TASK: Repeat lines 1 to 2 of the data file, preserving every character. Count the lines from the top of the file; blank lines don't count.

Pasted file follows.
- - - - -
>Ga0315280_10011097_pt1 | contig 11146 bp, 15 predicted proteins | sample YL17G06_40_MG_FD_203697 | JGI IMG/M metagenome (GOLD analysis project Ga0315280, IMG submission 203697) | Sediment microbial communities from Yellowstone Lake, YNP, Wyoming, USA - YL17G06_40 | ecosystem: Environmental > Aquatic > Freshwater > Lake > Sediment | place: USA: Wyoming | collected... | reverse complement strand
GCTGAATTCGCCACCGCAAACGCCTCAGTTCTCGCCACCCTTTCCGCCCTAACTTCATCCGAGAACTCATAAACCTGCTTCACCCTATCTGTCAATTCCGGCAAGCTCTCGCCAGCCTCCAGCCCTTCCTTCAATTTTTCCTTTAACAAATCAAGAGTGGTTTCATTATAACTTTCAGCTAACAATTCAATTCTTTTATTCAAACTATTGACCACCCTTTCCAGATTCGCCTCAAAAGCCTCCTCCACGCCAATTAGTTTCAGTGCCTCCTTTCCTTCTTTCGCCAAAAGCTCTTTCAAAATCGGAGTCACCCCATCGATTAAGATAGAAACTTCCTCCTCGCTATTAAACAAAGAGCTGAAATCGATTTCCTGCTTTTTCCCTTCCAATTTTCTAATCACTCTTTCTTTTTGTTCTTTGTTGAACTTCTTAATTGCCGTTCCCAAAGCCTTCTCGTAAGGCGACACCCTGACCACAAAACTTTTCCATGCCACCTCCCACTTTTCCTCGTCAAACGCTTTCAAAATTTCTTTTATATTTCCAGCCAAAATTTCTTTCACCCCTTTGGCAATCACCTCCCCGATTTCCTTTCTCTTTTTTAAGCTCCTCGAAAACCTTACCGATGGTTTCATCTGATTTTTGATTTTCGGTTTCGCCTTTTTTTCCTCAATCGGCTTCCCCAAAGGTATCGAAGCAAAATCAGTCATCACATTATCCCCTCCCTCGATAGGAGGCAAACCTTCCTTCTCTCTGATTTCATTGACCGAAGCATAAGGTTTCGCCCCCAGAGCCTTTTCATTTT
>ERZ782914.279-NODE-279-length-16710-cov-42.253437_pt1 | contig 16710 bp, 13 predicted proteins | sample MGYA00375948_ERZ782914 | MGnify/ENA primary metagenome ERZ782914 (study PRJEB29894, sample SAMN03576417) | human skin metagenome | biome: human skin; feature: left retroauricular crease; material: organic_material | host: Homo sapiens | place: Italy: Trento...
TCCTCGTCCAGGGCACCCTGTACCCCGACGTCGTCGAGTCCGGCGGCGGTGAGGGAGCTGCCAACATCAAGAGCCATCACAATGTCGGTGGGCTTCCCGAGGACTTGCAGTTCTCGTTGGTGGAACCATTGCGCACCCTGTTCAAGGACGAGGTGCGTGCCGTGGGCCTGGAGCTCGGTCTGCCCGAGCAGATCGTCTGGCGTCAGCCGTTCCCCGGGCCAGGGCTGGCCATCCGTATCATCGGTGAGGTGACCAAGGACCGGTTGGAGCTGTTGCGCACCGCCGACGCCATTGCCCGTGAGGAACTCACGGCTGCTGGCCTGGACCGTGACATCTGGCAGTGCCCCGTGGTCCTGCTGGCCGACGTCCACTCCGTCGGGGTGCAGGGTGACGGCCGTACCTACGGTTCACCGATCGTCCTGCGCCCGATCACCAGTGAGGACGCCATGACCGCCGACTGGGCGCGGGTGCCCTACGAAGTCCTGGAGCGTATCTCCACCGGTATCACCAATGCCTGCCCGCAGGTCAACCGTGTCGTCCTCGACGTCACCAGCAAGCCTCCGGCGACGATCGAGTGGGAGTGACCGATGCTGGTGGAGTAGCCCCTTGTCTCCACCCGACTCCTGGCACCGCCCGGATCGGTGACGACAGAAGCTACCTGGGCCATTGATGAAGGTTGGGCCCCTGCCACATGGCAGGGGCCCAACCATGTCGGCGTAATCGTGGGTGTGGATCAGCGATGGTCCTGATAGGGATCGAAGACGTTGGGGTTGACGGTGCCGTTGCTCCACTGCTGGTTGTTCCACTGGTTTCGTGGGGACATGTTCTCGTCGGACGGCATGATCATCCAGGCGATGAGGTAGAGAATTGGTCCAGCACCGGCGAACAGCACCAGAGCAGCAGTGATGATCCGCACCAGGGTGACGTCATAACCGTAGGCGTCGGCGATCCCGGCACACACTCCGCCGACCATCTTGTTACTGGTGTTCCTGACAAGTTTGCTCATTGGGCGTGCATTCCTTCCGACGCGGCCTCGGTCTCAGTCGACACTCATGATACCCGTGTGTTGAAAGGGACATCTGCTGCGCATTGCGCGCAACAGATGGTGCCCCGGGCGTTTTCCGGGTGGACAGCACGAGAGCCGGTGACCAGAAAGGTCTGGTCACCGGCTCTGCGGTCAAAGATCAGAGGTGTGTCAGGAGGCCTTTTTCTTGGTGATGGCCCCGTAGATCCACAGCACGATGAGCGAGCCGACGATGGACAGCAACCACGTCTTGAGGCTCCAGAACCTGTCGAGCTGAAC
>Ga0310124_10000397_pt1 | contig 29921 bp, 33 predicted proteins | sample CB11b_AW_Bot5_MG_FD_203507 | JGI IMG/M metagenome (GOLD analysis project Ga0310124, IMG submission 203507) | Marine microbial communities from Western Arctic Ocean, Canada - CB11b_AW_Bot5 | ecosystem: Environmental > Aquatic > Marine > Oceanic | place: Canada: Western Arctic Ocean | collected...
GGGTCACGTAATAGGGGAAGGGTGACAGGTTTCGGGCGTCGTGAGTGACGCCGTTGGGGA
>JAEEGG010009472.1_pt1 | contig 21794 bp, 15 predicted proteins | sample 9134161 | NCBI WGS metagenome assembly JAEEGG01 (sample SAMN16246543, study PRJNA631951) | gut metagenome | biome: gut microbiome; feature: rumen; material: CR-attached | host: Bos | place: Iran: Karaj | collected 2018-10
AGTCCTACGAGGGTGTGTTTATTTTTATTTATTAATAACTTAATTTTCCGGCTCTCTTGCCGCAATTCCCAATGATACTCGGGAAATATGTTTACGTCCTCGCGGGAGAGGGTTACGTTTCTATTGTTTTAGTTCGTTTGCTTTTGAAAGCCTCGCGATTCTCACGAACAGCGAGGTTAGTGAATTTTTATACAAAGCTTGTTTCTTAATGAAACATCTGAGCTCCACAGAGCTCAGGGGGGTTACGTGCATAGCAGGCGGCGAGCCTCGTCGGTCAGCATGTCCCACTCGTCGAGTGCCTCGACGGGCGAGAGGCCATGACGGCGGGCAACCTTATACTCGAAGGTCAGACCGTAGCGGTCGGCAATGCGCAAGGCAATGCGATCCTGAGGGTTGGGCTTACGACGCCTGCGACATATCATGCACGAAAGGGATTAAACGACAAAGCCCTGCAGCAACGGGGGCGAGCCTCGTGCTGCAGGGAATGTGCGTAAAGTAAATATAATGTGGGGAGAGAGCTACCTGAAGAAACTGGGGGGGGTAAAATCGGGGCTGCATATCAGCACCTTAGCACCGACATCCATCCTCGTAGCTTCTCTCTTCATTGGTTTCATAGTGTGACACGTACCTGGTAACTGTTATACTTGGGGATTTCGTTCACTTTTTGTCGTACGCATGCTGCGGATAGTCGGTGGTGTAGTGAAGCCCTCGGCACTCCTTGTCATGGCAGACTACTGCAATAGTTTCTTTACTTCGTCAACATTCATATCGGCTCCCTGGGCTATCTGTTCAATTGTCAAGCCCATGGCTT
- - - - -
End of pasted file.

>Ga0315280_10011097_pt1 | contig 11146 bp, 15 predicted proteins | sample YL17G06_40_MG_FD_203697 | JGI IMG/M metagenome (GOLD analysis project Ga0315280, IMG submission 203697) | Sediment microbial communities from Yellowstone Lake, YNP, Wyoming, USA - YL17G06_40 | ecosystem: Environmental > Aquatic > Freshwater > Lake > Sediment | place: USA: Wyoming | collected... | reverse complement strand
GCTGAATTCGCCACCGCAAACGCCTCAGTTCTCGCCACCCTTTCCGCCCTAACTTCATCCGAGAACTCATAAACCTGCTTCACCCTATCTGTCAATTCCGGCAAGCTCTCGCCAGCCTCCAGCCCTTCCTTCAATTTTTCCTTTAACAAATCAAGAGTGGTTTCATTATAACTTTCAGCTAACAATTCAATTCTTTTATTCAAACTATTGACCACCCTTTCCAGATTCGCCTCAAAAGCCTCCTCCACGCCAATTAGTTTCAGTGCCTCCTTTCCTTCTTTCGCCAAAAGCTCTTTCAAAATCGGAGTCACCCCATCGATTAAGATAGAAACTTCCTCCTCGCTATTAAACAAAGAGCTGAAATCGATTTCCTGCTTTTTCCCTTCCAATTTTCTAATCACTCTTTCTTTTTGTTCTTTGTTGAACTTCTTAATTGCCGTTCCCAAAGCCTTCTCGTAAGGCGACACCCTGACCACAAAACTTTTCCATGCCACCTCCCACTTTTCCTCGTCAAACGCTTTCAAAATTTCTTTTATATTTCCAGCCAAAATTTCTTTCACCCCTTTGGCAATCACCTCCCCGATTTCCTTTCTCTTTTTTAAGCTCCTCGAAAACCTTACCGATGGTTTCATCTGATTTTTGATTTTCGGTTTCGCCTTTTTTTCCTCAATCGGCTTCCCCAAAGGTATCGAAGCAAAATCAGTCATCACATTATCCCCTCCCTCGATAGGAGGCAAACCTTCCTTCTCTCTGATTTCATTGACCGAAGCATAAGGTTTCGCCCCCAGAGCCTTTTCATTTT